EEB 337H - Families of Vascular Plants 

The Hudson Bay Lowlands

Across the northern portion of Ontario, draining north and east into Hudson Bay and James Bay, lies one of the largest wetlands in the world. The weight of the most recent continental ice sheet depressed the land here so that, when the glacier melted, seawater flooded in to create the Tyrell Sea. Since that time the land has been slowly rising, so as to produce the modern shoreline of Hudson Bay. Even now isostatic rebound is continuing, as can be seen by the succession of beach ridges that parallels the coastline.

Only five tree species predominate across this vast expanse: balsam poplar and trembling aspen (Populus balsamifera and P. tremuloides), tamarack (Larix laricina), and black and white spruce (Picea mariana and P. glauca). Dominant shrubs include Salix spp., Ribes spp., Betula pumila, Myrica gale, Alnus crispa and A. rugosa, Ledum groenlandicum, Kalmia polifolia, and others.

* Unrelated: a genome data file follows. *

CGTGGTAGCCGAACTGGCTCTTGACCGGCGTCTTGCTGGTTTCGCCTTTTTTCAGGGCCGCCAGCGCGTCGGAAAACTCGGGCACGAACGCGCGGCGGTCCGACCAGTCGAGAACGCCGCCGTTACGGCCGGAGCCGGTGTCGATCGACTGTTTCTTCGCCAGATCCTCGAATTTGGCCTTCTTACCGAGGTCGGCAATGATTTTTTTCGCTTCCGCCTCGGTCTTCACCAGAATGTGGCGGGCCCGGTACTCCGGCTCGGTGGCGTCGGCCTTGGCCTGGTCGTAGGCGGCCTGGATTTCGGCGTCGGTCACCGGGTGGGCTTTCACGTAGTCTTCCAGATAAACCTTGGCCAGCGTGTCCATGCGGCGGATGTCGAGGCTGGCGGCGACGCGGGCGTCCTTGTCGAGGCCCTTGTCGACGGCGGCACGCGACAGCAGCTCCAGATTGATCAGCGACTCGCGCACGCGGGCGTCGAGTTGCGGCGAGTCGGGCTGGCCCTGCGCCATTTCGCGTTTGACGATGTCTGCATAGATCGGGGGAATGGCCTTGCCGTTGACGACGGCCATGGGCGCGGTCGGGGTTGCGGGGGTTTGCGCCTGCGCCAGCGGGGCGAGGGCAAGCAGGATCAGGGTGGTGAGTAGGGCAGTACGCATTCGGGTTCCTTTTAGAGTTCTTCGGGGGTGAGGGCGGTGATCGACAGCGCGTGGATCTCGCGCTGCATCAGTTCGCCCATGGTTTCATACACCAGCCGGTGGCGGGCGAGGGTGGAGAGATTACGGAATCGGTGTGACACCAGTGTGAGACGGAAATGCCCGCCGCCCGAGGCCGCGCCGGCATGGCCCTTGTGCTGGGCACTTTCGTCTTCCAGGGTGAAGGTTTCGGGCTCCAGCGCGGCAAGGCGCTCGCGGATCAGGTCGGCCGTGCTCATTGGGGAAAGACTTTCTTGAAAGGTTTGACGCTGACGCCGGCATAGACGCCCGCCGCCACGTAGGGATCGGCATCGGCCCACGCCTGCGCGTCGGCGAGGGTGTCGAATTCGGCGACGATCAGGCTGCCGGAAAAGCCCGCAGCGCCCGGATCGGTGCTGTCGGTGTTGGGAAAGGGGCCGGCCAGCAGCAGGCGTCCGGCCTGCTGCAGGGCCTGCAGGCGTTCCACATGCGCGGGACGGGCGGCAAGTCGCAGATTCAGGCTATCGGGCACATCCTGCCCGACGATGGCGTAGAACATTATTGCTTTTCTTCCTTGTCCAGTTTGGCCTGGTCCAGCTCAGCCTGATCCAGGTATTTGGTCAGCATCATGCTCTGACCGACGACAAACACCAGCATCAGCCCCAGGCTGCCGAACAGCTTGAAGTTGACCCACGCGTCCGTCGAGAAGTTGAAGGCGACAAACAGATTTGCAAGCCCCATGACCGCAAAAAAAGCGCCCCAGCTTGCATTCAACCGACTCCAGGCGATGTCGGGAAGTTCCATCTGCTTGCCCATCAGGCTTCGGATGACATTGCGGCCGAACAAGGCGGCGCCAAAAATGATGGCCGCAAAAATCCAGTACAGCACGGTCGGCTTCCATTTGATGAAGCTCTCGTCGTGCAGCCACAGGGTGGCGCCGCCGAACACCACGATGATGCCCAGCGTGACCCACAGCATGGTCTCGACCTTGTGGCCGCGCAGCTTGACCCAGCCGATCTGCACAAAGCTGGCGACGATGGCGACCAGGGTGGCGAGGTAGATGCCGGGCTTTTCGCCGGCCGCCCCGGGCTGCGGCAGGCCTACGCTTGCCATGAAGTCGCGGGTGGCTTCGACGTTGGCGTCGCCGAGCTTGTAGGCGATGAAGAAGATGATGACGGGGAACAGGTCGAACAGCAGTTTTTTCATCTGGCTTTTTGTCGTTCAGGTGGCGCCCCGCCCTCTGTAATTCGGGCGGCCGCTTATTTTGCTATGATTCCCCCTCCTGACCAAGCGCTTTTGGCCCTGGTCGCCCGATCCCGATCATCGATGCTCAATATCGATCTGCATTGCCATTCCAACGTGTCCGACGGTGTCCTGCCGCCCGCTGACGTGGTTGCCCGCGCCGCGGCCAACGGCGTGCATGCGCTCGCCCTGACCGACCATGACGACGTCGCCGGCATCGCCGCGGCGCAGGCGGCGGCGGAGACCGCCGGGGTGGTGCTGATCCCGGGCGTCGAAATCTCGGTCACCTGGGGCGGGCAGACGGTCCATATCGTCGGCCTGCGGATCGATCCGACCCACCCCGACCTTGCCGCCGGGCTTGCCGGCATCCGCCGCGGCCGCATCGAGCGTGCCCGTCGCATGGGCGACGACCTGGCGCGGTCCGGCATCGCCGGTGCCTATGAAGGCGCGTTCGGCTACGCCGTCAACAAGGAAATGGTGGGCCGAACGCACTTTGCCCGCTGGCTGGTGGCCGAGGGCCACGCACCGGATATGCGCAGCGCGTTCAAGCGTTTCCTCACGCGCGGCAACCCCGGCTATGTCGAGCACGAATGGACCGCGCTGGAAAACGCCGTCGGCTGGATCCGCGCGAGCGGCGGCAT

Fens on the Manitoba-Ontario border.
John Riley, photographer; NRC 2003.
Tamarack (Larix laricina) fen in the Moose River basin of the southern lowlands. Richer black spruce (Picea mariana) swamps occur along streams.
John Riley, photographer; NRC 2003.
As the land rises new beach ridges are formed by storms. Landward (to the left in the photo), vegetation succession creates a patchwork of tundra heath, lichen spruce woodland, and dune communities (Riley 2003).
John Riley, photographer; NRC 2003.
In the southernmost part of the lowland southern species like white elm (Ulmus americana) persist along the banks of rivers like the Kenogami, seen here.
John Riley, photographer; NRC 2003.

The photographs on this page appear in Flora of the Hudson Bay Lowland and its postglacial origin (2003) and are used with permission here. They were taken by John L. Riley and are © the National Research Council of Canada 2003.

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